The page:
Simon himself believed. That is, pretended to believe, that he might obtain the power of speaking tongues, and working miracles, which was frequently imparted to the faithful at baptism. (Menochius) --- He was filled with pride and presumption, says St. Augustine. He wished to imitate the prodigies of the apostles, but loved not their justice, nor the truth they preached. He entered into the Church, and desired baptism, not to obtain the grace of justification, but to have an occasion of extolling himself. He wished to walk in wonders above himself. (In Psalm cxxx.)
Acts 8:14 Now when the apostles, who were in Jerusalem, had heard that Samaria had received the word of God, they sent to them Peter and John.

Acts 8:15 Who when they were come, prayed for them, that they might receive the Holy Ghost:

The Holy Ghost, which the apostles came to give the Samaritan Neophytes, was not the spirit of grace, of justice, and of sanctity, for that they had received at baptism; but the spirit of strength, to confess with confidence and freedom the name of Jesus, and the supernatural and miraculous graces, usually at that time granted to the faithful, by the imposition of hands. Philip did not administer the sacrament, because he could not; he was not a bishop. Hence now in the Church, we see only the chief pastors do it, praecipuos et non alios videmus hoc facere. See St. Chrysostom, hom. xviii. in Acta. --- There is no mention here, it is true, of unction, but the most venerable antiquity clearly specifies it. St. Cyprian, in the third age [third century], says: "it is moreover necessary, that he who has been baptized, should be anointed, that having received the chrism, that is, the unction, he may be the anointed of God." (Ep. lxx.) --- In the next age [fourth century], St. Pacianus writes: "Do you say that this (the power of remitting sins) was granted only to the apostles? Then I say, that they alone could baptize, and give the Holy Spirit, for to them alone was the command of doing it given. If, therefore, the right of conferring baptism, and of anointing, descended to their successors, to them also has come the power of binding and loosing." (Ep. 1:ad Sym. Bibl. Max. T. 4:p. 307)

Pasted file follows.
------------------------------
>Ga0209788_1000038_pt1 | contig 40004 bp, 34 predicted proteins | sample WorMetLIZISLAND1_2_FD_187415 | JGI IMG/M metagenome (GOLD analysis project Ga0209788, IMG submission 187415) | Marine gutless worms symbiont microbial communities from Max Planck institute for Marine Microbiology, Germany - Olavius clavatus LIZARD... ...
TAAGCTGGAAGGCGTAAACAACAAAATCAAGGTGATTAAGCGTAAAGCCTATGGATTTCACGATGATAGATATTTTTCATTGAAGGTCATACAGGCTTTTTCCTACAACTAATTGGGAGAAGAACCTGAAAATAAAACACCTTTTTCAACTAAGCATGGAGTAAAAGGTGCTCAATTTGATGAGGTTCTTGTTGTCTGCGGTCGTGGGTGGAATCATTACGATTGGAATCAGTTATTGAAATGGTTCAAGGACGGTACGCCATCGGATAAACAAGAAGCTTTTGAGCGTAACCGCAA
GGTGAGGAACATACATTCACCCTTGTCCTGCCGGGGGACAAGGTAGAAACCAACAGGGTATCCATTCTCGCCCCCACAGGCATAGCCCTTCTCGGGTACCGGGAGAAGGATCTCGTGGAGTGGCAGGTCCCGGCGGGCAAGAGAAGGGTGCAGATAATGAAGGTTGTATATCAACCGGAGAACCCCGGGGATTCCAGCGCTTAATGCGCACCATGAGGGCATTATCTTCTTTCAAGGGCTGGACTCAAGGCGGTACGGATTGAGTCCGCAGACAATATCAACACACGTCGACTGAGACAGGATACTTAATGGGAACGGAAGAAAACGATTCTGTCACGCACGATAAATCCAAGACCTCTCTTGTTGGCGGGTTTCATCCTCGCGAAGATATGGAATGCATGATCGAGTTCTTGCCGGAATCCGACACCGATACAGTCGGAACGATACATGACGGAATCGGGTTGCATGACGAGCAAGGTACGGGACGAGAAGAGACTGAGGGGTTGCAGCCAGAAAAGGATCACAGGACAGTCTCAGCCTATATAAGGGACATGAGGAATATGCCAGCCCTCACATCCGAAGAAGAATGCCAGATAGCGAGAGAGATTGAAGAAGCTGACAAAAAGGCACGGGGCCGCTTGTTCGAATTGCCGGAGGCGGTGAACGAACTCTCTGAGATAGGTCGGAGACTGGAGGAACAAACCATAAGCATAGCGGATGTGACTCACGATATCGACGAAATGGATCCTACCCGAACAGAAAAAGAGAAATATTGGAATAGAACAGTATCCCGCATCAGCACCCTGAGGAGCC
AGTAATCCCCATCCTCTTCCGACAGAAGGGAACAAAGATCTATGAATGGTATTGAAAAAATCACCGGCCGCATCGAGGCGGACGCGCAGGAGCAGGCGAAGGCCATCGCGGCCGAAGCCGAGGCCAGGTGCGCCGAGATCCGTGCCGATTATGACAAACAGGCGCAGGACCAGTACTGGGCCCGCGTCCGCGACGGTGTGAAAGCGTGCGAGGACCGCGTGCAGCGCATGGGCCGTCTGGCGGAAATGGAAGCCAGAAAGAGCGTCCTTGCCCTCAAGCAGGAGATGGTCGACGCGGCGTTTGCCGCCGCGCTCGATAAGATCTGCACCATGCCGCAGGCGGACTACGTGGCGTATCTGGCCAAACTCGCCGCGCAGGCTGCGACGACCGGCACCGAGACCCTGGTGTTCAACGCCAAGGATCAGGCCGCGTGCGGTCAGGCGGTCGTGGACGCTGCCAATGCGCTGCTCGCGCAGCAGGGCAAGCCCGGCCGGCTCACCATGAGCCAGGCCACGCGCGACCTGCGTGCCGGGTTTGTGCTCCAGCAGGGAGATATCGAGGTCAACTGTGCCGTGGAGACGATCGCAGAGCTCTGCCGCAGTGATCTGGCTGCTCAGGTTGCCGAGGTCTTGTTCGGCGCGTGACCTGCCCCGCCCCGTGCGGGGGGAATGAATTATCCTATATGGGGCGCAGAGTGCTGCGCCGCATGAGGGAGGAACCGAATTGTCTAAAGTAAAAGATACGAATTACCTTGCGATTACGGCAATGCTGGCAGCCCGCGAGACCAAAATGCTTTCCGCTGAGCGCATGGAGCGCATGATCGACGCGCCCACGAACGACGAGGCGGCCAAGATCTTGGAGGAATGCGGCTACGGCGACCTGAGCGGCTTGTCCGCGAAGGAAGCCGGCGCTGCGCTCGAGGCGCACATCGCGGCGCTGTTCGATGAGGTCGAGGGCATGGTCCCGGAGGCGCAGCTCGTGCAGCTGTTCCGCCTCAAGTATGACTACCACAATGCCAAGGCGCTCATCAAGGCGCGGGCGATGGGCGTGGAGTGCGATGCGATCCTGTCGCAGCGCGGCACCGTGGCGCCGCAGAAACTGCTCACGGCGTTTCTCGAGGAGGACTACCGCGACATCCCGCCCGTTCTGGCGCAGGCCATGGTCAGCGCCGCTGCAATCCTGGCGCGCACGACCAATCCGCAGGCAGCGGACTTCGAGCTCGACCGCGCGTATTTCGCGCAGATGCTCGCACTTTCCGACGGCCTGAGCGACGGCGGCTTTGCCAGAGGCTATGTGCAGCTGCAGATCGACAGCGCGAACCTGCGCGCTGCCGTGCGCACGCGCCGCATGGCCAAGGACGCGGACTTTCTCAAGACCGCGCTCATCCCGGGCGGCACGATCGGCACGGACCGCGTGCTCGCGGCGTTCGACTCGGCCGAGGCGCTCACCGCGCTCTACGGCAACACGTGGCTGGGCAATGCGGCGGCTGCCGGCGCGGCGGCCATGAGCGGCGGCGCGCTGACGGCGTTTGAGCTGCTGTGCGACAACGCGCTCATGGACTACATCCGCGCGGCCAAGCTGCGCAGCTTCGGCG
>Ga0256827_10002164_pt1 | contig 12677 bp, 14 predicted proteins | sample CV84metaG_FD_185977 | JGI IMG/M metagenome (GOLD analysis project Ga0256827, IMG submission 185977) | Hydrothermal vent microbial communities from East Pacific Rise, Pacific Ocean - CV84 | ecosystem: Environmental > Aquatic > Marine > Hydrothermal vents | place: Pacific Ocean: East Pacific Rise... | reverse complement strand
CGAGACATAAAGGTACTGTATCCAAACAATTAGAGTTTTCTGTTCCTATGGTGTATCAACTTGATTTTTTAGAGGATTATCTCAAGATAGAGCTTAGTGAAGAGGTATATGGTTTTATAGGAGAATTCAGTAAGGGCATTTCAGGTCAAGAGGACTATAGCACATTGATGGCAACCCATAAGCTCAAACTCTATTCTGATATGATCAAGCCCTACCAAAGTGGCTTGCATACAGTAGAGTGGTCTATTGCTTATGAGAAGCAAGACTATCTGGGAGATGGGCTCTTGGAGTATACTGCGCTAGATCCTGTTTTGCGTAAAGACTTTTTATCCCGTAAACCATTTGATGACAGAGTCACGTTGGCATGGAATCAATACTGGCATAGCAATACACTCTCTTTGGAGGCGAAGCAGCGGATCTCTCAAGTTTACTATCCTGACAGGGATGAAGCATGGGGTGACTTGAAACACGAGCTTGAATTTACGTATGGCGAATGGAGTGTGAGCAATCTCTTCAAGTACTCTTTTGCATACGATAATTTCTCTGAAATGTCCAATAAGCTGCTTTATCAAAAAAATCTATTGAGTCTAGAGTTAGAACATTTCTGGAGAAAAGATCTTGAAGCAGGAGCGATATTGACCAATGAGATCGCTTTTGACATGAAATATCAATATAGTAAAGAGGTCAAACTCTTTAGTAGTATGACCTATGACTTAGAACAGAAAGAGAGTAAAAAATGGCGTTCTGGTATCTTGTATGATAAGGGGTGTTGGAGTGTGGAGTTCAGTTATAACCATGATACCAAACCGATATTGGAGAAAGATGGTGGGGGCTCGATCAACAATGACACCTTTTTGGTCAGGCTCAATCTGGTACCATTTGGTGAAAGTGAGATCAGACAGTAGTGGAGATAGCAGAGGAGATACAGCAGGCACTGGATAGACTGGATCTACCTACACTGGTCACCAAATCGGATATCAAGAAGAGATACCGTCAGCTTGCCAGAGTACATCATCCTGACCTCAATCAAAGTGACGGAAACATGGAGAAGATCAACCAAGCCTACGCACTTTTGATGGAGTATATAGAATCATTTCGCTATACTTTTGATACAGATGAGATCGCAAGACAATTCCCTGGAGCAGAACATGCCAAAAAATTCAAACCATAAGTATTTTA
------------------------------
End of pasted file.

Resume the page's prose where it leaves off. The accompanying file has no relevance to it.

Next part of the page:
Acts 8:16 For he was not yet come upon any one of them, but they were only baptized in the name of the Lord Jesus.

Acts 8:17 Then they laid their hands upon them, and they received the Holy Ghost.

They received the Holy Ghost. Not but that they had received the grace of the Holy Ghost at their baptism; but not that plentitude of grace, and those gifts, which they received from bishops in the sacrament of confirmation. This sacrament, as St. Chrysostom observes,{ Ver. 17. St. Chrysostom, hom. xviii. oude gar eichen exousian.|} St. Philip, the deacon, had not power to give. (Witham)
Acts 8:18 And when Simon saw, that by the imposition of the hands of the apostles, the Holy Ghost was given, he offered them money,

Simon ... offered them money. From hence it is called the sin of simony, to buy, sell, or give money for benefices, and spiritual things. It was vanity that made Simon desire this power. (Witham) --- Hence to give or receive money in exchange, or as a price for any spiritual good whatever, is justly esteemed sinful. It is called simony, from the name of the person, who was first engaged in this sin. (Haydock) --- Simon acts the part of a tempter to the apostles, and wishes to draw them into prevarication, by offering money for what was above all price, and of what they were not the proprietors, but the dispensers. (St. Clement of Rome)
Acts 8:19 Saying: Give me also this power, that on whomsoever I shall lay my hands, he may receive the Holy Ghost. But Peter said to him:

Acts 8:20 May thy money perish with thee: because thou hast thought that the gift of God could be purchased with money.

May thy money perish with thee; or go with thee to perdition. This was a prophecy, says St. Chrysostom, of St. Peter who saw him incorrigible, and that he would not repent. (Witham)